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Essay/Term paper: Japan and world war ii

Essay, term paper, research paper:  World War

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The Economic Effect on Japan during Post World War II

Japan"s economy was greatly affected by the atomic bombs

dropped on both Hiroshima and Nagasaki. Japan"s

economic recovery as a result of this incident transformed

Japan"s economic growth which has become known as the

"Economic Miracle." The bombs caused Japan to

reconstruct many more facilities in which the economy

moved forward. The Economic Planning Agency, which

used to be known as the Economic Stabilization Board,

helped Japan to become one of the leading economic

nations. The United States also contributed to much of

Japan"s recovery by occuping it from 1945-1951. After the

bombs shattered the cities on August 6 and August 9 in

1945 the war was concluded. Japan had many parts to pick

up such as the deaths of innocent citizens and the

dilapidation of their major cities. Peter Tasker (40) mouthed

"When the casualties were counted they calculated to more

than three million people and left more than ten million

people lacking housing." The war forced the economy to be

cut off from its normal flow of trade. That was hurtful

because Japan needed to trade with other nations to receive

money to rebuild their damaged cites. Many Japanese

people suffered severely because they were forced to live on

the black market to stay alive which helped them in some

ways because they could purchase goods for a much

cheaper price. Even though the black market is illegal, Japan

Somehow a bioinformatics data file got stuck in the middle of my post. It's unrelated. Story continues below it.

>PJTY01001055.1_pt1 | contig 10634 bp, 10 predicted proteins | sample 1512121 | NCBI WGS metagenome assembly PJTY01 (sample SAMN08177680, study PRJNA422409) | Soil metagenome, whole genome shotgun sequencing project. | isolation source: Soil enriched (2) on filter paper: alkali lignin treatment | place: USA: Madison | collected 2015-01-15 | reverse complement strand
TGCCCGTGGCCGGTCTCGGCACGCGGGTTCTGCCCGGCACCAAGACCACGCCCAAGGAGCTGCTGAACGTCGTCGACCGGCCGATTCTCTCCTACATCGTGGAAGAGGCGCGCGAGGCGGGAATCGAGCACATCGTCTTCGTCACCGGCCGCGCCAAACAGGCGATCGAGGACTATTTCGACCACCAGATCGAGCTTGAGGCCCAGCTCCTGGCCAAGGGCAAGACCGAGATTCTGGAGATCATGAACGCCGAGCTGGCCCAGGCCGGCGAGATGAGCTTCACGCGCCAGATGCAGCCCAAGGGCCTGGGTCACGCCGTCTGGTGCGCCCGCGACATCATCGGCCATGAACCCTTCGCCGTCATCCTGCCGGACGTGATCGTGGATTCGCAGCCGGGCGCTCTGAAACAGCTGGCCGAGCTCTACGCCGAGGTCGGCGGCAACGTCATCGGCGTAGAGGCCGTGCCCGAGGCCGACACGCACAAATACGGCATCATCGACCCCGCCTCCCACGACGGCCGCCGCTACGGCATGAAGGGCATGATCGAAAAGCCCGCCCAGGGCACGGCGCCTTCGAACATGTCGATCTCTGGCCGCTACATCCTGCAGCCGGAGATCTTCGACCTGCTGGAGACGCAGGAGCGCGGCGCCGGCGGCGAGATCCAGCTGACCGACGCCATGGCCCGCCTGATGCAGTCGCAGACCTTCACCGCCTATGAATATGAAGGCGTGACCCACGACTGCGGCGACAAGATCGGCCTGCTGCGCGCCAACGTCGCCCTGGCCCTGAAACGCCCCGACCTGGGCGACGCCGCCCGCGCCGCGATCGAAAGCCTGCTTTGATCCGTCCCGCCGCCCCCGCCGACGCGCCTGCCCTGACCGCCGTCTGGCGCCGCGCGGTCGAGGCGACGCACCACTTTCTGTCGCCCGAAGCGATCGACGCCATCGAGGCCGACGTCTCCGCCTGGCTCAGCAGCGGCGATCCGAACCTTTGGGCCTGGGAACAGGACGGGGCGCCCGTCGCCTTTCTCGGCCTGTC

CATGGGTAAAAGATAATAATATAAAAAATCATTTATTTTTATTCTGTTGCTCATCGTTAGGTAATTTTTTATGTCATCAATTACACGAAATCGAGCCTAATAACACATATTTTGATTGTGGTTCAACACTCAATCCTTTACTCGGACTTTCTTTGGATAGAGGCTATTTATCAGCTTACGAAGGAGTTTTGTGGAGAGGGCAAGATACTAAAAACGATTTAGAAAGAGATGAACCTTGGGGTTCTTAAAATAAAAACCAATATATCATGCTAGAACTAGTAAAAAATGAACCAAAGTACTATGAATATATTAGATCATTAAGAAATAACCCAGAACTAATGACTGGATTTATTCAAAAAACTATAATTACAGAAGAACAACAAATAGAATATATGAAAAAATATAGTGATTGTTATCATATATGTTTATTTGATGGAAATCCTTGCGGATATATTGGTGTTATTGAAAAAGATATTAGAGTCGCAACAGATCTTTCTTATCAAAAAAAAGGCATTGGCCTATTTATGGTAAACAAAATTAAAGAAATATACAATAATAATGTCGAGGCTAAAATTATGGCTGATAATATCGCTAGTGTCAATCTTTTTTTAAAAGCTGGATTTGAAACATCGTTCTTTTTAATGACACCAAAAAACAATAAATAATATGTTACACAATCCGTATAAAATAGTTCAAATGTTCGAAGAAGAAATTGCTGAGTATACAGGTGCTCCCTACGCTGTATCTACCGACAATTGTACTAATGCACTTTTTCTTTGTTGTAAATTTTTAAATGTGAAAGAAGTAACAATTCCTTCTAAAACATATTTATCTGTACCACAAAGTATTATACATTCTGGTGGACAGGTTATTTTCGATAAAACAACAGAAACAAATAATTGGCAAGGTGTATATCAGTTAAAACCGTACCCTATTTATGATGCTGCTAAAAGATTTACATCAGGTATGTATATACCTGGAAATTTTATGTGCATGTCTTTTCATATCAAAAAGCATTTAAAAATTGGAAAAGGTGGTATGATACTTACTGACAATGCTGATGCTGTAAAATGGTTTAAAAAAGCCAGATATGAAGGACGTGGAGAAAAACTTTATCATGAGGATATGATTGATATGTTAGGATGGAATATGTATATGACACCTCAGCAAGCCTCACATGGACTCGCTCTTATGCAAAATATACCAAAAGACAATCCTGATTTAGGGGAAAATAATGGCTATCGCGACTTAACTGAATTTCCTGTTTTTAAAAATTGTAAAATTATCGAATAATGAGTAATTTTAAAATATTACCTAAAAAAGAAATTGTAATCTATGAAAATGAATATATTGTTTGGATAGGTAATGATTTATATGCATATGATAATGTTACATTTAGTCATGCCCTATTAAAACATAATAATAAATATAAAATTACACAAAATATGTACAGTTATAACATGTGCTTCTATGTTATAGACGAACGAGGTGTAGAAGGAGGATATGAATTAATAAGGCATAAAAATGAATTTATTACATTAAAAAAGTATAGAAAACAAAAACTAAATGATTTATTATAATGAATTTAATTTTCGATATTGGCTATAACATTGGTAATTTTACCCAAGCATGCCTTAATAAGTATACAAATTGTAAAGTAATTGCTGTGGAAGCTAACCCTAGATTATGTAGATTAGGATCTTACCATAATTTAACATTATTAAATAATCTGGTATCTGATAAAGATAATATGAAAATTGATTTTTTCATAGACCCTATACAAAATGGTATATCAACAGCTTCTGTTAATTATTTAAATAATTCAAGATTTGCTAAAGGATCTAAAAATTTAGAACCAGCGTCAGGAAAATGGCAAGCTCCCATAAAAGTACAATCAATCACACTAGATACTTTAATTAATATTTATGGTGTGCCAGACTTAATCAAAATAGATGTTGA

stayed on it to survive the post war age. Edwin Reischauer

(103) uttered that "The unfortunate circumstance about the

tragedy was that the hearts of many civilians had been

burned out as well as their cities." What Reischauer said is

probably correct because many Japanese civilians were

presumably so shocked at what surrounded them that they

did not know what to do in this astonishing situation.

Because of the war Japan experienced shortages of food,

clothing and other goods and services. This was very harmful

because many people had lost all their food and clothing

during the explosions and they needed to change their lives

drastically. The only fortunate thing about the bombs was

that they did in fact leave the railways and electric power

with little damage. That was very positive for Japan because

they still had power to the factories where people could go

to work and get money to reconstruct their lives. In Paul

Langer"s book, Japan Yesterday and Today (135) he said,

"The bombs left the prices to rise 10 per cent a month in

which the civilians had to pay because of the United States"

destruction to Japan." The ruins that were leftover from the

attack left Japan in a time for a major recovery. The

destruction from the war is one of major items that will go

down in Japanese history forever. The United States, the

nation which caused this frightful and fatal period, engaged in

Japan from the day after the releasing of the bomb until 1951

when a treaty was signed forcing the United States to leave

Japan. General Douglas Mac Arthur led the American army

into Japan to give them help. The United States helped

Japan by bringing in food and in the year of 1946, 800,000

tons of American food was rushed into Japan. Paul Langer

(136) mouthed, "From the damages done the United States

had to pay about one million dollars per day which included